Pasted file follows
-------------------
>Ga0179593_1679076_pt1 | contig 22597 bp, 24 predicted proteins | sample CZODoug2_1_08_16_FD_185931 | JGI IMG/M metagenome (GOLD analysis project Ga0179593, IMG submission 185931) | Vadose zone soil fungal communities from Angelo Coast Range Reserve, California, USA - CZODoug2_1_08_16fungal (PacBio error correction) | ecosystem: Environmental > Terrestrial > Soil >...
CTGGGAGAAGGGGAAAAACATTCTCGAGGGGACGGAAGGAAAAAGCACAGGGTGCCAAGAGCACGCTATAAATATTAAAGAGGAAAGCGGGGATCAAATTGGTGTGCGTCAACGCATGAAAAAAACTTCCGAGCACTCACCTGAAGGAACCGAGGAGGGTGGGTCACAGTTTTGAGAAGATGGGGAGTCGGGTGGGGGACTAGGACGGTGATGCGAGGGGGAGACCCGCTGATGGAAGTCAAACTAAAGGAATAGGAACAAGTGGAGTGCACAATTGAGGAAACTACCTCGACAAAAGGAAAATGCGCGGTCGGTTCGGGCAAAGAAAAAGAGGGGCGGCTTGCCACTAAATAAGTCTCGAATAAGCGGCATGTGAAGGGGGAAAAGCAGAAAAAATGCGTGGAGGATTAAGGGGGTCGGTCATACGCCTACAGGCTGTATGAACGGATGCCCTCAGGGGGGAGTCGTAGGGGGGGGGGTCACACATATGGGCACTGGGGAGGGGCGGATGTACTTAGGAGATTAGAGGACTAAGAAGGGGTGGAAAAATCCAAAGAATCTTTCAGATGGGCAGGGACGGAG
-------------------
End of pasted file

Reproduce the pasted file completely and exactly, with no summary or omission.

>Ga0179593_1679076_pt1 | contig 22597 bp, 24 predicted proteins | sample CZODoug2_1_08_16_FD_185931 | JGI IMG/M metagenome (GOLD analysis project Ga0179593, IMG submission 185931) | Vadose zone soil fungal communities from Angelo Coast Range Reserve, California, USA - CZODoug2_1_08_16fungal (PacBio error correction) | ecosystem: Environmental > Terrestrial > Soil >...
CTGGGAGAAGGGGAAAAACATTCTCGAGGGGACGGAAGGAAAAAGCACAGGGTGCCAAGAGCACGCTATAAATATTAAAGAGGAAAGCGGGGATCAAATTGGTGTGCGTCAACGCATGAAAAAAACTTCCGAGCACTCACCTGAAGGAACCGAGGAGGGTGGGTCACAGTTTTGAGAAGATGGGGAGTCGGGTGGGGGACTAGGACGGTGATGCGAGGGGGAGACCCGCTGATGGAAGTCAAACTAAAGGAATAGGAACAAGTGGAGTGCACAATTGAGGAAACTACCTCGACAAAAGGAAAATGCGCGGTCGGTTCGGGCAAAGAAAAAGAGGGGCGGCTTGCCACTAAATAAGTCTCGAATAAGCGGCATGTGAAGGGGGAAAAGCAGAAAAAATGCGTGGAGGATTAAGGGGGTCGGTCATACGCCTACAGGCTGTATGAACGGATGCCCTCAGGGGGGAGTCGTAGGGGGGGGGGTCACACATATGGGCACTGGGGAGGGGCGGATGTACTTAGGAGATTAGAGGACTAAGAAGGGGTGGAAAAATCCAAAGAATCTTTCAGATGGGCAGGGACGGAG